Theses on the Philosophy of History
Monday January 6, 2020 6-8 pm
6th Floor North Study Room
We’ll open the new year for CTC with Benjamin’s short essay “On the Concept of History”, aka “Theses on the Philosophy of History” (1940)
The text is available in many places, including online here: https://www.marxists.org/reference/archive/benjamin/1940/history.htm
“I am ready for flight and would gladly turn back
but to stop living time — I would have little luck.”
— Gerhard Scholem, Gruß vom Angelus
A Klee painting named Angelus Novus shows an angel
looking as though he is about to move
away from something he is fixedly contemplating.
His eyes are staring, his mouth hangs open,
his wings are spread.
This is how the angel of history must look.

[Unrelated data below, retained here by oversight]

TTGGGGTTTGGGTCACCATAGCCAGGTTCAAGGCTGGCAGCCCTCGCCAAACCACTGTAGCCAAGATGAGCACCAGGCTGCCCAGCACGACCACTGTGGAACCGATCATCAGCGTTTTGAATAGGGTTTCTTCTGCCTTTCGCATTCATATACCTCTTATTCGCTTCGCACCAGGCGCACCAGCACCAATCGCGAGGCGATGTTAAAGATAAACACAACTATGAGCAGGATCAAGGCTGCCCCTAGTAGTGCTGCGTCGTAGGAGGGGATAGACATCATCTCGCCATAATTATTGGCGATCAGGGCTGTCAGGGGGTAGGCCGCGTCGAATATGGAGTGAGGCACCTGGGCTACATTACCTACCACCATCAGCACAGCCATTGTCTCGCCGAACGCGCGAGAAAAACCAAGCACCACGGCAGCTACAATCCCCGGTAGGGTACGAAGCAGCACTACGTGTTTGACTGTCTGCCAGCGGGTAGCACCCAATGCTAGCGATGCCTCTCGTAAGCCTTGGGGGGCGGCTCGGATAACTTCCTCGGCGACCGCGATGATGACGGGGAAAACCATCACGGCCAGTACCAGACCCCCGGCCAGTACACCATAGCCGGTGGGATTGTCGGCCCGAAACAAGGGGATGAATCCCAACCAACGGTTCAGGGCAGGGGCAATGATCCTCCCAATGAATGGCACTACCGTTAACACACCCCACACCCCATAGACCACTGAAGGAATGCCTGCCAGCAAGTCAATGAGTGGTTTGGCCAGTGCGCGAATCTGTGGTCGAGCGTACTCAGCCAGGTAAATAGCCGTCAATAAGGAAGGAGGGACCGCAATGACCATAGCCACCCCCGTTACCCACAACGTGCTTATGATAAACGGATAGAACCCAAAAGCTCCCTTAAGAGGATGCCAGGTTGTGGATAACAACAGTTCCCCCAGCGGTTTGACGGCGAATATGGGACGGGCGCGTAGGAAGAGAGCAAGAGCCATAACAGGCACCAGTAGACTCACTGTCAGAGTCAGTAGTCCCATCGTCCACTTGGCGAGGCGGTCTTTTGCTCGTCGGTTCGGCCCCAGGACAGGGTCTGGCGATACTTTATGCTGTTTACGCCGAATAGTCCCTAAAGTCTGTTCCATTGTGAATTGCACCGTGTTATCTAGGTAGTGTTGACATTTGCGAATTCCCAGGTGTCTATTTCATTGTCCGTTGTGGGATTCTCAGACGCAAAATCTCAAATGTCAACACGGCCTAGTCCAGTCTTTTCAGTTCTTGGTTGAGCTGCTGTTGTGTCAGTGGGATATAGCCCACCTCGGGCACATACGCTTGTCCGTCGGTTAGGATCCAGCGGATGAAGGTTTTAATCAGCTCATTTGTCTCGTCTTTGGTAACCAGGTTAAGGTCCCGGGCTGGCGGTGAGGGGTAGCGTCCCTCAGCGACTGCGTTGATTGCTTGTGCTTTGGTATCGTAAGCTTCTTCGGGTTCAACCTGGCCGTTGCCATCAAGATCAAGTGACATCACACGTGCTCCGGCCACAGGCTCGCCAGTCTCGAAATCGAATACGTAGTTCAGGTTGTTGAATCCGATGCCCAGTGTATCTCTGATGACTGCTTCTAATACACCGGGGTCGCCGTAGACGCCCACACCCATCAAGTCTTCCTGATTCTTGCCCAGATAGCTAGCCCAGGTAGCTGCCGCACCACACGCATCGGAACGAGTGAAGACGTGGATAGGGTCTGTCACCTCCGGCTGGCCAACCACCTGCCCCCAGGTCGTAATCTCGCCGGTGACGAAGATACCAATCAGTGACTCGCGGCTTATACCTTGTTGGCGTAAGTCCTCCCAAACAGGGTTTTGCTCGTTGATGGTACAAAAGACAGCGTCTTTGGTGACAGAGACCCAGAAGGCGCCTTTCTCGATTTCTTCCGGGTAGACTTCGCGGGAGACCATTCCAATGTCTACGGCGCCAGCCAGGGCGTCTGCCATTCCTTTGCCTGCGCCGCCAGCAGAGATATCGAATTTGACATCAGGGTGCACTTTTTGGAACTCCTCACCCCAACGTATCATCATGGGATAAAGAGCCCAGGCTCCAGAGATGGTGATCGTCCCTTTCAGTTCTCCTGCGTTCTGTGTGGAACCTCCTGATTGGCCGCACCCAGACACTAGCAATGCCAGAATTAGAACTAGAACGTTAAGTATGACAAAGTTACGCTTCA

His face is turned toward the past.
Where we perceive a chain of events, he sees one catastrophe,
which keeps piling wreckage upon wreckage
hurling it before his feet.
The angel would like to stay, awaken the dead,
and make whole what has been smashed.
But a storm is blowing from Paradise;
it has got caught in his wings with such violence
the angel can no longer close them.
This storm irresistibly propels him
into the future to which his back is turned,
while the pile of debris before him grows skyward.
This storm is what we call progress.
— Walter Benjamin, “Theses on the Philosophy of History” (1940).